South Boston News & Record
and Mecklenburg Sun
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Compared to Southside Virginia’s big cash crop in tobacco, King Cotton is, well, kind of puny.
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11/26/14 - 8:51 am
In light of the Clarksville’s recent rabies scare, members of the Town Council again discussed what to do, if anything, with the people who feed the feral cat populations around…
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- More A&E
A remarkable day
SoVaNow.com / August 27, 2014
In Clarksville, on a Saturday in late July, people came together to create a remarkable day.
It was like any other Saturday at the Virginia Avenue Mall. We were busy and talking to our customers. I had just waited on a very nice woman, Julia, and her two children from Atlanta. With her was a student, a young woman, she had sponsored from England. They were on their way to New York for the young woman’s flight home. They were taking the scenic route, and since the young woman’s last name was Clark she picked Clarksville off the map to visit. They had paid for their purchases and were sitting on the floor drinking water, getting ready to leave.
A woman came to the door and tried to open it. She couldn’t, so Julia jumped up to help since she had seen her struggling with the door. Julia opened the door and the woman was crying. Thinking she had hurt herself on the door, Julia asked if she was okay. The woman said that she wasn’t hurt, but couldn’t find her husband…she was lost.
I came around the counter and Julia and I sat the woman on the couch. She was tired and crying. We talked with her and got her calm. We asked her if she remembered where her husband was. She didn’t…”out there somewhere”. She didn’t know where she lived…”near Arrington’s, I think”. Just then an employee of ours came and said she would take over the register if I wanted to go see if I could find him. I went door-to-door on Virginia Avenue and to the Ruritans Thrift Shop. No one could help. I went back to the Mall.
The woman was weeping again and afraid. Julia and I put our arms around her and talked with her. Just then one of our vendors came in. The vendor saw the woman and called her by name. The vendor asked her what was wrong, saying to us that the woman attended her church. Our vendor called someone who knew the woman, but could get no answer.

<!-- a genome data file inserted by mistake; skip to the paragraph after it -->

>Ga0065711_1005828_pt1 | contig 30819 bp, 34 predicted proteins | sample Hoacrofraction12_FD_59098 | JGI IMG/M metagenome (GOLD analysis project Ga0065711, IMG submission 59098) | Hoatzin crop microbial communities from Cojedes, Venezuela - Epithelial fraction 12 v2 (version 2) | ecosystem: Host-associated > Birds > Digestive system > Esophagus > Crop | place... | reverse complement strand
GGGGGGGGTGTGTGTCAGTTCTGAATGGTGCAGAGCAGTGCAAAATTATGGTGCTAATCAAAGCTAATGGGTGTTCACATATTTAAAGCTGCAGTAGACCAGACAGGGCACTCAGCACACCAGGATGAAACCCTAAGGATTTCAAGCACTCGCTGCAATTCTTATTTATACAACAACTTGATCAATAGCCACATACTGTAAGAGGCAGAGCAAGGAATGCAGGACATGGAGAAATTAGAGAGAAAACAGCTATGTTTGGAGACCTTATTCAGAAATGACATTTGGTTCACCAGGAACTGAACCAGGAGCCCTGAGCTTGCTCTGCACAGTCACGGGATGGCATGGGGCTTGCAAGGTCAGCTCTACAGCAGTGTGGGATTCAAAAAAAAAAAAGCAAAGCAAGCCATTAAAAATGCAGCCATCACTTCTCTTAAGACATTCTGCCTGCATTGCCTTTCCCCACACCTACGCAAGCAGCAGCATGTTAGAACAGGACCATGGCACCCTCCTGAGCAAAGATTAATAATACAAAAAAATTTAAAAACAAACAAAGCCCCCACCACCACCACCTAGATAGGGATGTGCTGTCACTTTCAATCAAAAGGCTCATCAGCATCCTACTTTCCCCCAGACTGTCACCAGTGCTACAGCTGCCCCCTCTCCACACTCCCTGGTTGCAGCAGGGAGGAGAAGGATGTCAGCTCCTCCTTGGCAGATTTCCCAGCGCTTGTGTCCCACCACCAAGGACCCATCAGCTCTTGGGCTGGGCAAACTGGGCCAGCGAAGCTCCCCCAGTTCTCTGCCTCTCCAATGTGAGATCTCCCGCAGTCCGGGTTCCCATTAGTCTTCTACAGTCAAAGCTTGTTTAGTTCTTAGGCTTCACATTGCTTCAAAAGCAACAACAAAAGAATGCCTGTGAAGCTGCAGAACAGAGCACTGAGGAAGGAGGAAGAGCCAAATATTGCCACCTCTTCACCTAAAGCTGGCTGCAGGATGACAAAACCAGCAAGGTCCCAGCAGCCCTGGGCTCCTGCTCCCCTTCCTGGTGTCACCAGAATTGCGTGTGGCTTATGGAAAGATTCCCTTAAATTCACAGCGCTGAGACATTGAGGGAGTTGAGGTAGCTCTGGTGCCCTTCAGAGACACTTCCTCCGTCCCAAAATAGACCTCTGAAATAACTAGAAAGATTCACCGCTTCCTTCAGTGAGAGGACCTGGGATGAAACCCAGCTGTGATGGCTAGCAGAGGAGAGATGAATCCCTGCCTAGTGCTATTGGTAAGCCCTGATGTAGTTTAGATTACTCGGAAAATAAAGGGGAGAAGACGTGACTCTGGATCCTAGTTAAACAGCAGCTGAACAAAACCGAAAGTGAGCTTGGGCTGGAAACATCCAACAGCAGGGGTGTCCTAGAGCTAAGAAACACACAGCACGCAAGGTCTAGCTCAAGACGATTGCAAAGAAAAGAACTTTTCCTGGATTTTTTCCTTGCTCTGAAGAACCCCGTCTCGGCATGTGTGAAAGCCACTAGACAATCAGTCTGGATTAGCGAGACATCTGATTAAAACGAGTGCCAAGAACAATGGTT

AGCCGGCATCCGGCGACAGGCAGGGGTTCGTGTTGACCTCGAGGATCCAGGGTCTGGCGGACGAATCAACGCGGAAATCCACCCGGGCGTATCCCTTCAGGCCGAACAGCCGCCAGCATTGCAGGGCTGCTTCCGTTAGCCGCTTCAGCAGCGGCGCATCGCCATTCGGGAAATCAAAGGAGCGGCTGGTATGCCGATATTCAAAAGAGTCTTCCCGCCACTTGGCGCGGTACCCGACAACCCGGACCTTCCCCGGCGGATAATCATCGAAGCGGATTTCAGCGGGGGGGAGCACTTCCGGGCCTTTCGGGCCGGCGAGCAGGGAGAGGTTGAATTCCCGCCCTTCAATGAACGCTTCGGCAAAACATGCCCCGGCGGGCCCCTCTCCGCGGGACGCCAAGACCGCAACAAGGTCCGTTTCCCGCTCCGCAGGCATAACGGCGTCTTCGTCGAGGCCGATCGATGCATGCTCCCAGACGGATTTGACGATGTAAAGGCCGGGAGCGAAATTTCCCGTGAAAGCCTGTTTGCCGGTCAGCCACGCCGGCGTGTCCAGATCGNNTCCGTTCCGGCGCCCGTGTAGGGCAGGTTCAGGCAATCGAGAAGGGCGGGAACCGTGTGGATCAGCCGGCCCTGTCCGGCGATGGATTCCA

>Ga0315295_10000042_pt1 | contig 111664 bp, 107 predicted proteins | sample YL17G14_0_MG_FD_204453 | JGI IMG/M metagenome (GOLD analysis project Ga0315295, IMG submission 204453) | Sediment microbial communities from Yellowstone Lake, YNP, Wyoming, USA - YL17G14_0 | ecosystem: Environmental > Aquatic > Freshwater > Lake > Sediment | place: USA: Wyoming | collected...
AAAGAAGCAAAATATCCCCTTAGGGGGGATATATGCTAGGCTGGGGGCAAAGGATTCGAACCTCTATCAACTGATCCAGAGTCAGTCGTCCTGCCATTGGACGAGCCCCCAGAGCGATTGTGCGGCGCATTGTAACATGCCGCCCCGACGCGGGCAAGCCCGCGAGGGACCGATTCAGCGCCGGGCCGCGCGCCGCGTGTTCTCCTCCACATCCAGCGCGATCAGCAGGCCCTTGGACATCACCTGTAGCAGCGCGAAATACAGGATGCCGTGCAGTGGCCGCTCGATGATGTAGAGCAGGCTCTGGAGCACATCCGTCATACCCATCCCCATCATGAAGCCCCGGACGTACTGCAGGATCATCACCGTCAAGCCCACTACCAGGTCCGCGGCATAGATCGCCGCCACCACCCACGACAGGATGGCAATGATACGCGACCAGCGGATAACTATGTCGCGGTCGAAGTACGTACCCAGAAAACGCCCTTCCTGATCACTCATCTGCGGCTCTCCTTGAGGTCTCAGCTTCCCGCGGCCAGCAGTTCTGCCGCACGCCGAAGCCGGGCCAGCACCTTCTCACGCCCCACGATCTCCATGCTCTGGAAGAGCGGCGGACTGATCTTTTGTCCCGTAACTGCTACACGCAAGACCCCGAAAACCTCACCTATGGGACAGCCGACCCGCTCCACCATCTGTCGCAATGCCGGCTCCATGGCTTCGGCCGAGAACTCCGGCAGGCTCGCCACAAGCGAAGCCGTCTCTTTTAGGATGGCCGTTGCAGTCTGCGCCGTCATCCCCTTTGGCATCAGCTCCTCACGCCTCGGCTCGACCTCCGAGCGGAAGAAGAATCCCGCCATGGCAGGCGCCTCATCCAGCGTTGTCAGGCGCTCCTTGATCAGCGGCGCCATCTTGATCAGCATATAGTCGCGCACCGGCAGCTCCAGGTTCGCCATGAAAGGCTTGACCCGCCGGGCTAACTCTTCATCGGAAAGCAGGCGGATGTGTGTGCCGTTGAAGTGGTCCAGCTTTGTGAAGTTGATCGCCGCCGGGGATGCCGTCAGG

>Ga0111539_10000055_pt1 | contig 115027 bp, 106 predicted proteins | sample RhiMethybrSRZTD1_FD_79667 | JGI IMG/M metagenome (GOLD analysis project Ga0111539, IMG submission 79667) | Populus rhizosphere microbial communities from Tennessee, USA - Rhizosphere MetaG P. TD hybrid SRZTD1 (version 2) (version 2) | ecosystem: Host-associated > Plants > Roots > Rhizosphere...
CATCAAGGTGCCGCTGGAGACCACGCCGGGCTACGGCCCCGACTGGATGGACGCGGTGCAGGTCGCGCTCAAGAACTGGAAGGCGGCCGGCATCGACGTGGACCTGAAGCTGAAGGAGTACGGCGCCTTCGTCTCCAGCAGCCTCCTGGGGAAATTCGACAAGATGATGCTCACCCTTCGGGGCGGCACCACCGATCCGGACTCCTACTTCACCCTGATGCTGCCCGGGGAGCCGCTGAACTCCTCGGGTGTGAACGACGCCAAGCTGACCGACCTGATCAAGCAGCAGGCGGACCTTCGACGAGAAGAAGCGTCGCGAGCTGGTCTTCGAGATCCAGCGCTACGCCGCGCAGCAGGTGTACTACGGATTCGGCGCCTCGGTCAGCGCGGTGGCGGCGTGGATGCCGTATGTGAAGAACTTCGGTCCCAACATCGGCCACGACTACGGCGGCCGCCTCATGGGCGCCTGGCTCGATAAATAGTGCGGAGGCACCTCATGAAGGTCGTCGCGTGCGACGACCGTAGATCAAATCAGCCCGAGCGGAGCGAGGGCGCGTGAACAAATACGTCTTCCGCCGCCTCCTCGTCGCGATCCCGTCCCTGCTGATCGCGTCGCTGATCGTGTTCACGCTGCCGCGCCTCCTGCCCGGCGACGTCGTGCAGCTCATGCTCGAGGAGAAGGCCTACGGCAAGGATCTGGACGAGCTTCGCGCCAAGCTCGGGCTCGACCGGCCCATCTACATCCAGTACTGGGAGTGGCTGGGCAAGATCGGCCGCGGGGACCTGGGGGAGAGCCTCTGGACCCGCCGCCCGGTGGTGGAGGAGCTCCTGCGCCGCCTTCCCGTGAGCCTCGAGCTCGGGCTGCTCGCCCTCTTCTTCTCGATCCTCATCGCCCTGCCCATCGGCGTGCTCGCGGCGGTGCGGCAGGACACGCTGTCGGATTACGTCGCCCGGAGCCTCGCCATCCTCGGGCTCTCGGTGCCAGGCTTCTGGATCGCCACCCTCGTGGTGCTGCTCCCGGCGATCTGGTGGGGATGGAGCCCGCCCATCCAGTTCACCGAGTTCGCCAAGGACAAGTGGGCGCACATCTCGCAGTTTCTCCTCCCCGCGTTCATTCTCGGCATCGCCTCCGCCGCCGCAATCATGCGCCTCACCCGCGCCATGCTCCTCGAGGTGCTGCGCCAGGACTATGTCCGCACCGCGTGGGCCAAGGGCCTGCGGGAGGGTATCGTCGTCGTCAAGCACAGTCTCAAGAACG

At this point, another customer overheard what was going on. She explained that she had been at the library and a man had come in looking for his wife. The library staff suggested he go to the Clarksville Police department. He replied that he would, but that he had to go to Hardee’s to get his wife a biscuit, she hadn’t had any breakfast.
Meanwhile, we called the library. They told us he was going to the police station. We called the police station. They told us the officer and the man were looking up and down the street for his wife. We told them that his wife was at the Virginia Avenue Mall. The station called the officer and advised him. The officer and the man were about a block away.
When the husband came in, his wife cried and stood up. He put his arms around her and held her. She thought he would be mad, but he was as glad to see her as she was to see him. Apparently his wife had walked all the way from Hardee’s to the Mall by herself. He said thanks to every one and took her out the door.
Julia and Miss Clark had just witnessed something that they felt would not ever see again. They felt the warmth and compassion they had seen was just awesome. Women doing wonderful things. Only in a small town could this have happened. Julia didn’t think it would happen in Atlanta. Miss Clark hoped it would happen in her hometown outside London, but didn’t think so. We all hugged and they were off.
I thank everyone that helped and I think “it really does take a Village!” In this case, the village was Clarksville!
Virginia Avenue Mall